Mayo twins plan paths without basketball and each other

After four years of playing basketball together at Temple, Nicolette and Emani Mayo’s post-graduation career paths will take the twins apart.

Senior guards Emani Mayo (center) and Nicolette Mayo (right) sit and stand on the sidelines during a timeout during the Owls’ game against Wichita State University at McGonigle Hall on Jan. 23. | NICK DAVIS / THE TEMPLE NEWS

When Colette and Manuel Mayo signed their twin daughters senior guards Nicolette Mayo and Emani Mayo up for basketball at age five, the girls forged a bond with the game that made them inseparable off the court and on it too.

“It’s always been a passion,” Nicolette Mayo said. “It was never like, ‘Oh, [Emani Mayo] is passionate about it, so let me do it.’ We were both into it, or we would’ve given it up.”

But they’re not both heading into the same careers. With their graduation around the corner, Nicolette and Emani Mayo will be headed in different directions for the first time in their lives.

Nicolette Mayo, a media studies and production major with a minor in Africology and African American studies, wants to have her own talk show, while Emani Mayo, a marketing major with a minor in international business, wants to work in sports marketing and sports statistics or pursue a professional playing career in the WNBA. 

Television is one of the few things the sisters don’t do together. Nicolette Mayo’s passion for television comes from her enjoyment of reality shows like “Love & Hip Hop: Atlanta,” while Emani Mayo, who doesn’t enjoy reality television as much, is currently binging “Grey’s Anatomy,” she said. 

Growing up in Hephzibah, Georgia, the Mayo twins, like other twins, did everything together. They had the same friends throughout high school, shared a room and pushed each other to academic success, but above all else, they hooped.

“We both was pretty passionate about it,” Nicolette Mayo said. “We did it because like that’s what we wanted to do.”

As a senior at Hephzibah High School, Emani Mayo averaged 20 points per game and was an All-State performer. Nicolette Mayo averaged 17.9 points.

Emani Mayo, committed to Temple with a scholarship and Nicolette Mayo agreed to be a walk-on for the Owls despite having opportunities to play on scholarship elsewhere, she said.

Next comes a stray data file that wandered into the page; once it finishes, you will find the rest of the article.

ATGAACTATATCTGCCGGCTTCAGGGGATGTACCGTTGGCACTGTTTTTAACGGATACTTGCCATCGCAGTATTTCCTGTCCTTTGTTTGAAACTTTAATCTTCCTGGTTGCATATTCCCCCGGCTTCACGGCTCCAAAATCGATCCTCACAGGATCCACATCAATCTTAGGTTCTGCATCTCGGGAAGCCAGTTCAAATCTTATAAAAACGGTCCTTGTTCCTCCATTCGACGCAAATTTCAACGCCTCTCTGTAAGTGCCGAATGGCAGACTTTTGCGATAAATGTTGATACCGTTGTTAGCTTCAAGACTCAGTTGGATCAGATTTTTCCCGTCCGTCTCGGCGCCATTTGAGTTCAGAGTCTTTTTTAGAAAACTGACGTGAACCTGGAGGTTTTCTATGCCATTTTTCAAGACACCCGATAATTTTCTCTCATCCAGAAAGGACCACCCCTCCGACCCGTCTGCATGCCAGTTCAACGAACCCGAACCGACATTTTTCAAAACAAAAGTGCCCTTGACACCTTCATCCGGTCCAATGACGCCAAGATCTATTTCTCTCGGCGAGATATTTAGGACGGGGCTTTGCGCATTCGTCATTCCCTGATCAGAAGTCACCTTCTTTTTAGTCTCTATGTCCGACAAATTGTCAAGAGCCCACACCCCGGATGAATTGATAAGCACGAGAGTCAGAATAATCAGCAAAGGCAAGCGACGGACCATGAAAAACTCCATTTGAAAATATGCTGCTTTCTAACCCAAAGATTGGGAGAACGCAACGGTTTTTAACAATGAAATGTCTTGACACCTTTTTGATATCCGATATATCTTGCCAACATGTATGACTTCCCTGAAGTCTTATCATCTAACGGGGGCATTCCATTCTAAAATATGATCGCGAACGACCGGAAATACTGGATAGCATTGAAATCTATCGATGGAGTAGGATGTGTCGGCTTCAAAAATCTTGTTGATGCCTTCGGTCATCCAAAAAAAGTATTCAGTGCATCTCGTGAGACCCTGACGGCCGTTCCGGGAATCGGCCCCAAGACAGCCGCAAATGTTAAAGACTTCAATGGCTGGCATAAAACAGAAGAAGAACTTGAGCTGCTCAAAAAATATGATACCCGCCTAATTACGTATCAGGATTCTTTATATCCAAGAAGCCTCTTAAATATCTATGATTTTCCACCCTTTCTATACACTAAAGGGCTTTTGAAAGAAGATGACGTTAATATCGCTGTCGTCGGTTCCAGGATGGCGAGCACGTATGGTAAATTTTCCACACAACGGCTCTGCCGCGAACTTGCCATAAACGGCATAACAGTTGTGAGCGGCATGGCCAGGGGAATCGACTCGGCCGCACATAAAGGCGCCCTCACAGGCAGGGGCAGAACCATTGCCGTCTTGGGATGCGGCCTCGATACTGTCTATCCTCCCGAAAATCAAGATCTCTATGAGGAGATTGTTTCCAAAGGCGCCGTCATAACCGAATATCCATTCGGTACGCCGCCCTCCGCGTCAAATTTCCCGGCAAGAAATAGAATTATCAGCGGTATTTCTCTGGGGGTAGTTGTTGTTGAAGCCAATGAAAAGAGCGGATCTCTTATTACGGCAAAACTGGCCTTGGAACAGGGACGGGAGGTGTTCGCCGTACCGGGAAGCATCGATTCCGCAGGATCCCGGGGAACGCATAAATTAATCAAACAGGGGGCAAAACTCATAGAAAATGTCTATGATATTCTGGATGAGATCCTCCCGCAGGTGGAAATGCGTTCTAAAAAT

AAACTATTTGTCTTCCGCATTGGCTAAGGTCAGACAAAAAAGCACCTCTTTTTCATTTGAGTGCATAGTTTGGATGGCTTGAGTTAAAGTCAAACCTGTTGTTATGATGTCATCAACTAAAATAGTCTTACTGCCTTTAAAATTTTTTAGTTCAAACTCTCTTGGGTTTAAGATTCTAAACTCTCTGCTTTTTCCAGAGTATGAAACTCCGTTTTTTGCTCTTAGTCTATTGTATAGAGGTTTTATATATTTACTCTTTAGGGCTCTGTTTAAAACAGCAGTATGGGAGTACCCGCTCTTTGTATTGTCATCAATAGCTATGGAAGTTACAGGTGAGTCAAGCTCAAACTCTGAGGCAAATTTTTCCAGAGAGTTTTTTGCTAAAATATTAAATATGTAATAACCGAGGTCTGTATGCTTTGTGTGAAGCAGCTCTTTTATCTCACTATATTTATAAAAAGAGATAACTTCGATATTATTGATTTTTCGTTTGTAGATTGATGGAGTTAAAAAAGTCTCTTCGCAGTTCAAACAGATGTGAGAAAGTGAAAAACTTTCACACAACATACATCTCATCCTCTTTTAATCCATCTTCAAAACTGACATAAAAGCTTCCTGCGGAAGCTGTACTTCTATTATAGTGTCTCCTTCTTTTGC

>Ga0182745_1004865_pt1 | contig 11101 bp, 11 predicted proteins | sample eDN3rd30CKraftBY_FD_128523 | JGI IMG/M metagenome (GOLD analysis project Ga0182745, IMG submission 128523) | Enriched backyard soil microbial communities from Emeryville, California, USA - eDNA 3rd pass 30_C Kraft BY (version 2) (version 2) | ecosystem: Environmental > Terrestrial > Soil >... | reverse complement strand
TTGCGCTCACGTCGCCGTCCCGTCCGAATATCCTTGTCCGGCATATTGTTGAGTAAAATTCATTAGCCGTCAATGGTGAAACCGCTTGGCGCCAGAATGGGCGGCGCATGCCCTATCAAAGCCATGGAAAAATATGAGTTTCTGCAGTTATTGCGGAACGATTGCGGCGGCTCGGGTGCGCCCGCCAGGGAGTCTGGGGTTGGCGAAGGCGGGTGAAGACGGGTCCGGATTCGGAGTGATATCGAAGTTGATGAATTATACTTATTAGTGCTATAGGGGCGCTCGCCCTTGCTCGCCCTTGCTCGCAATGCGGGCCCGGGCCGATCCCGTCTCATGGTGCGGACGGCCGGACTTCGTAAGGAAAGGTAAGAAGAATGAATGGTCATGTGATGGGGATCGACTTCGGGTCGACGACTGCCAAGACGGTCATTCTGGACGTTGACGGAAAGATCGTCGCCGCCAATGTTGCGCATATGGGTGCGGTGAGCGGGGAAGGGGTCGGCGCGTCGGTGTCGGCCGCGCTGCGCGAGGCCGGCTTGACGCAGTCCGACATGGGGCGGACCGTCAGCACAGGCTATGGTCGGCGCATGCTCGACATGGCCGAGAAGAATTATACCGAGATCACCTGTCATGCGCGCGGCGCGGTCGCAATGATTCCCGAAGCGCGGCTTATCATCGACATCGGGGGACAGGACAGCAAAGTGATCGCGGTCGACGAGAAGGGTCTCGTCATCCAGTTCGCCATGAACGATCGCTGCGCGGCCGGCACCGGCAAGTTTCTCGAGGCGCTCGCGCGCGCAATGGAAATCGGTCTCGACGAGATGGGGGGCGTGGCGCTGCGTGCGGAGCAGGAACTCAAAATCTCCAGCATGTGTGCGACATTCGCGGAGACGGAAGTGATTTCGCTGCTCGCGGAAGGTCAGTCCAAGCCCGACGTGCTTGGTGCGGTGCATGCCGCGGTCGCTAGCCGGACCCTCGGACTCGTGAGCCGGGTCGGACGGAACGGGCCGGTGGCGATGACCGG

There was no way she was going to be without her twin sister. 

Now as seniors, the Mayo twins are thankful they’ve continued their bond in Philadelphia. 

Nicolette Mayo is the outspoken older sister who is always the first to answer an interview question and looks out for the best interests of her younger sister, who is a shy, more reserved person by nature, Emani Mayo said.

Despite being the “quieter” twin, Emani Mayo makes a big impact on the court. She’s played in 107 total games, including 83 starts. She averages 5.9 points per game for her career while shooting 33.1 percent from the field. 

Nicolette Mayo, the self-proclaimed “bossy” twin, will frequently tell Emani Mayo things she missed or could’ve done better during games. 

“She tells me everything I don’t want to hear,” Emani Mayo said. “She’s really on me, and I know it’s coming from the right place because she’s my sister.”

Colette Mayo, the twins’ mother, knows separating from each other will be an adjustment for her daughters, but as they’ve gotten older, her mind has changed about which twin will struggle the most when they’re not living in the same house.

“I probably would’ve said Nicolette years ago,” Colette Mayo said. “I think it’s going to be [Emani Mayo], I don’t think she’s going to struggle, she’s going to be fine, but she’s going to miss her.”

The twins know they have to become “selfish” after graduation and worry more about their own careers rather than each other’s, Nicolette Mayo said. 

“You’ve got to follow your dreams, and then eventually, when we get where we want to be, then everything can come back together, and everybody’s happy,” Nicolette Mayo added. 

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